We recently wrote a blog post about the differences between file storage and object storage. In the next post in this series, we’ll be comparing object storage with block storage.
What is Block Storage?
Block storage is the oldest and simplest form of data storage. Here, data is stored in fixed-sized chunks called — you guessed it — ‘blocks’. By itself, a block typically only houses a portion of the data. The application makes SCSI calls to find the correct address of the blocks, then organizes them to form the complete file. Because the data is piecemeal, the address is the only identifying part of a block – there is no metadata associated with blocks. This structure leads to faster performance when the application and storage are local, but can lead to more latency the further apart they are. The granular control that block storage offers makes it an ideal fit for applications that require high performance, such as transactional or database applications.
The Difference Between Object and Block Storage
Compared to block storage, object storage is much newer. With object storage, data is bundled with customizable metadata tags and a unique identifier to form objects. Objects are stored in a flat address space and there is no limit to the number of objects stored, making it much easier to scale out. The metadata tags are a key advantage with object storage – they allow for much better identification and classification of data. You can think of objects as being self-describing: They have descriptive labels assigned by the user or application that writes the object. Using a search application you can easily search for a specific object, even if the data itself is not easily searched (such as an image, or media clip, or data set).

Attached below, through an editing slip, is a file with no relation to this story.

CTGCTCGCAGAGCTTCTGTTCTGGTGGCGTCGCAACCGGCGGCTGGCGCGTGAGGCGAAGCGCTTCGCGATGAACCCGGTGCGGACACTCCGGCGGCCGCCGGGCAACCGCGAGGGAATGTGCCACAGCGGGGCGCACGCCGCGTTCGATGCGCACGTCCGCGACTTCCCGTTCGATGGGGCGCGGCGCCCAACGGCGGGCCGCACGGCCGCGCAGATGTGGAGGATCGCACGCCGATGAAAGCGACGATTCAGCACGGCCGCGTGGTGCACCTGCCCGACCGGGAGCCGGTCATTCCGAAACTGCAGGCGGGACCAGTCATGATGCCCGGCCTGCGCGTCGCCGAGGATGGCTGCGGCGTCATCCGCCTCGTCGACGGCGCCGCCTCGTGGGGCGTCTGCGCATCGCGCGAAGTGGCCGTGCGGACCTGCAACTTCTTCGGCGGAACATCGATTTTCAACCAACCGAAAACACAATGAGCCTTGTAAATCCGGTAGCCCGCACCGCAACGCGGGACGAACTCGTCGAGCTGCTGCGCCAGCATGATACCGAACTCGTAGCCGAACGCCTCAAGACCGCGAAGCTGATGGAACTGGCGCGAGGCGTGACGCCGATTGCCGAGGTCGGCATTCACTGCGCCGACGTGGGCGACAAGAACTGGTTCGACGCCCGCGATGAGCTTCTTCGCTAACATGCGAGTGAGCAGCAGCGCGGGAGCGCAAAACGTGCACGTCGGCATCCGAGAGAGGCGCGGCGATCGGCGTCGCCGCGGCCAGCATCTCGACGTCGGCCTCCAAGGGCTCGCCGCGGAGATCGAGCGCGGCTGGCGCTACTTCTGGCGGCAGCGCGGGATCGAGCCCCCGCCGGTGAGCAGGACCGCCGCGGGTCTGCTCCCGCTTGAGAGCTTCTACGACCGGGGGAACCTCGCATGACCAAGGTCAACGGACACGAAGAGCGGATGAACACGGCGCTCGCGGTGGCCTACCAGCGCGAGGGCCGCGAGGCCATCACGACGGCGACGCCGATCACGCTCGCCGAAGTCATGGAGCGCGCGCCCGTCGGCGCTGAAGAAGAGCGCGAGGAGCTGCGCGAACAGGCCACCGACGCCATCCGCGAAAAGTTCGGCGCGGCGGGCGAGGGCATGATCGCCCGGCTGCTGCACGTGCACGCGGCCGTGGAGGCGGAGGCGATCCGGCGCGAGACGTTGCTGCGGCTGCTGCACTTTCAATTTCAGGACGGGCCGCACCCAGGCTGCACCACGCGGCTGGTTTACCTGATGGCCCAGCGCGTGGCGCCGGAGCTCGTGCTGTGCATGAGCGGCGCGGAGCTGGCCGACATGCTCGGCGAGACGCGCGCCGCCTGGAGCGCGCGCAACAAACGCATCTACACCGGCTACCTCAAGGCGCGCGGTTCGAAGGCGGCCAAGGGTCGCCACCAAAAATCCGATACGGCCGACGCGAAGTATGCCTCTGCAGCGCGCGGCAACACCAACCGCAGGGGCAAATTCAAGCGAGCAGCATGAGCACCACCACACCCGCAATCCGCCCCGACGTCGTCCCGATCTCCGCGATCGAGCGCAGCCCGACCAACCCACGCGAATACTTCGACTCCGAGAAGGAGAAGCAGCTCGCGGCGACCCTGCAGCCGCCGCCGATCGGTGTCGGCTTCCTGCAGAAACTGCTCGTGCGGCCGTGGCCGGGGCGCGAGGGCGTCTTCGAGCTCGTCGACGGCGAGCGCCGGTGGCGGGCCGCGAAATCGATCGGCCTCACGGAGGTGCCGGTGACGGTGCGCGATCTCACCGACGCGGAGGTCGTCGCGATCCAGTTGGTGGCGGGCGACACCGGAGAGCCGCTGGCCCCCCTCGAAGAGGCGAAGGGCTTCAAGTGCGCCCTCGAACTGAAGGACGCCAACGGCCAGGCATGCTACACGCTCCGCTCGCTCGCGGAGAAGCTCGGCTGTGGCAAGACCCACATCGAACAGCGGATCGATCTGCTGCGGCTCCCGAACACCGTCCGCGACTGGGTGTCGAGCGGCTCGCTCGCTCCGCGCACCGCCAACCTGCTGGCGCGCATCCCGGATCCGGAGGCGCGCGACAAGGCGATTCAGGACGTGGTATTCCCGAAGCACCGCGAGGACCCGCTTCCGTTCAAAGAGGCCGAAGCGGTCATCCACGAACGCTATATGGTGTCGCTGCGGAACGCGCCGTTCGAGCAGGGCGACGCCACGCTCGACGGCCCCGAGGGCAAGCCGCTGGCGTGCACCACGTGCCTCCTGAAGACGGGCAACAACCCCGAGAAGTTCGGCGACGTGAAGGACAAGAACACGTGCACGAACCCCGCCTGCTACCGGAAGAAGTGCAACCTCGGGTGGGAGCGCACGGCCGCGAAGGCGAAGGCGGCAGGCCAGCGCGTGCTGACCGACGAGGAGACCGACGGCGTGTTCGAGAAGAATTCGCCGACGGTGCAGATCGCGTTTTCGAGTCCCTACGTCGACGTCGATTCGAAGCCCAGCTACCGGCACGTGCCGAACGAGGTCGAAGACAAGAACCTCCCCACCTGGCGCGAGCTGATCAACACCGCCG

Search capabilities and unlimited scale make object storage ideal for unstructured data, a classification that is currently expected to hit 44 zettabytes by 2020. Object storage is the only option that can effectively store this data at scale.
For additional overviews on object storage, read our previous blog post in this series.
For a clearer side-by-side comparison, take a look at the table below:
|OBJECT STORAGE||BLOCK STORAGE|
|PERFORMANCE||Performs best for big content and high stream throughput||Strong performance with database and transactional data|
|GEOGRAPHY||Data can be stored across multiple regions||The further the distance between storage and application, the higher the latency|
|SCALABILITY||Can scale infinitely to petabytes and beyond||Addressing requirements limit scalability|
|ANALYTICS||Customizable metadata allows data to be easily organized and retrieved||No metadata|
Like our previous post on object storage vs. file storage, this was just a general overview of the differences between object storage and block storage. Block storage has many uses within enterprises, but object storage is best equipped to handle the explosive growth of unstructured data.
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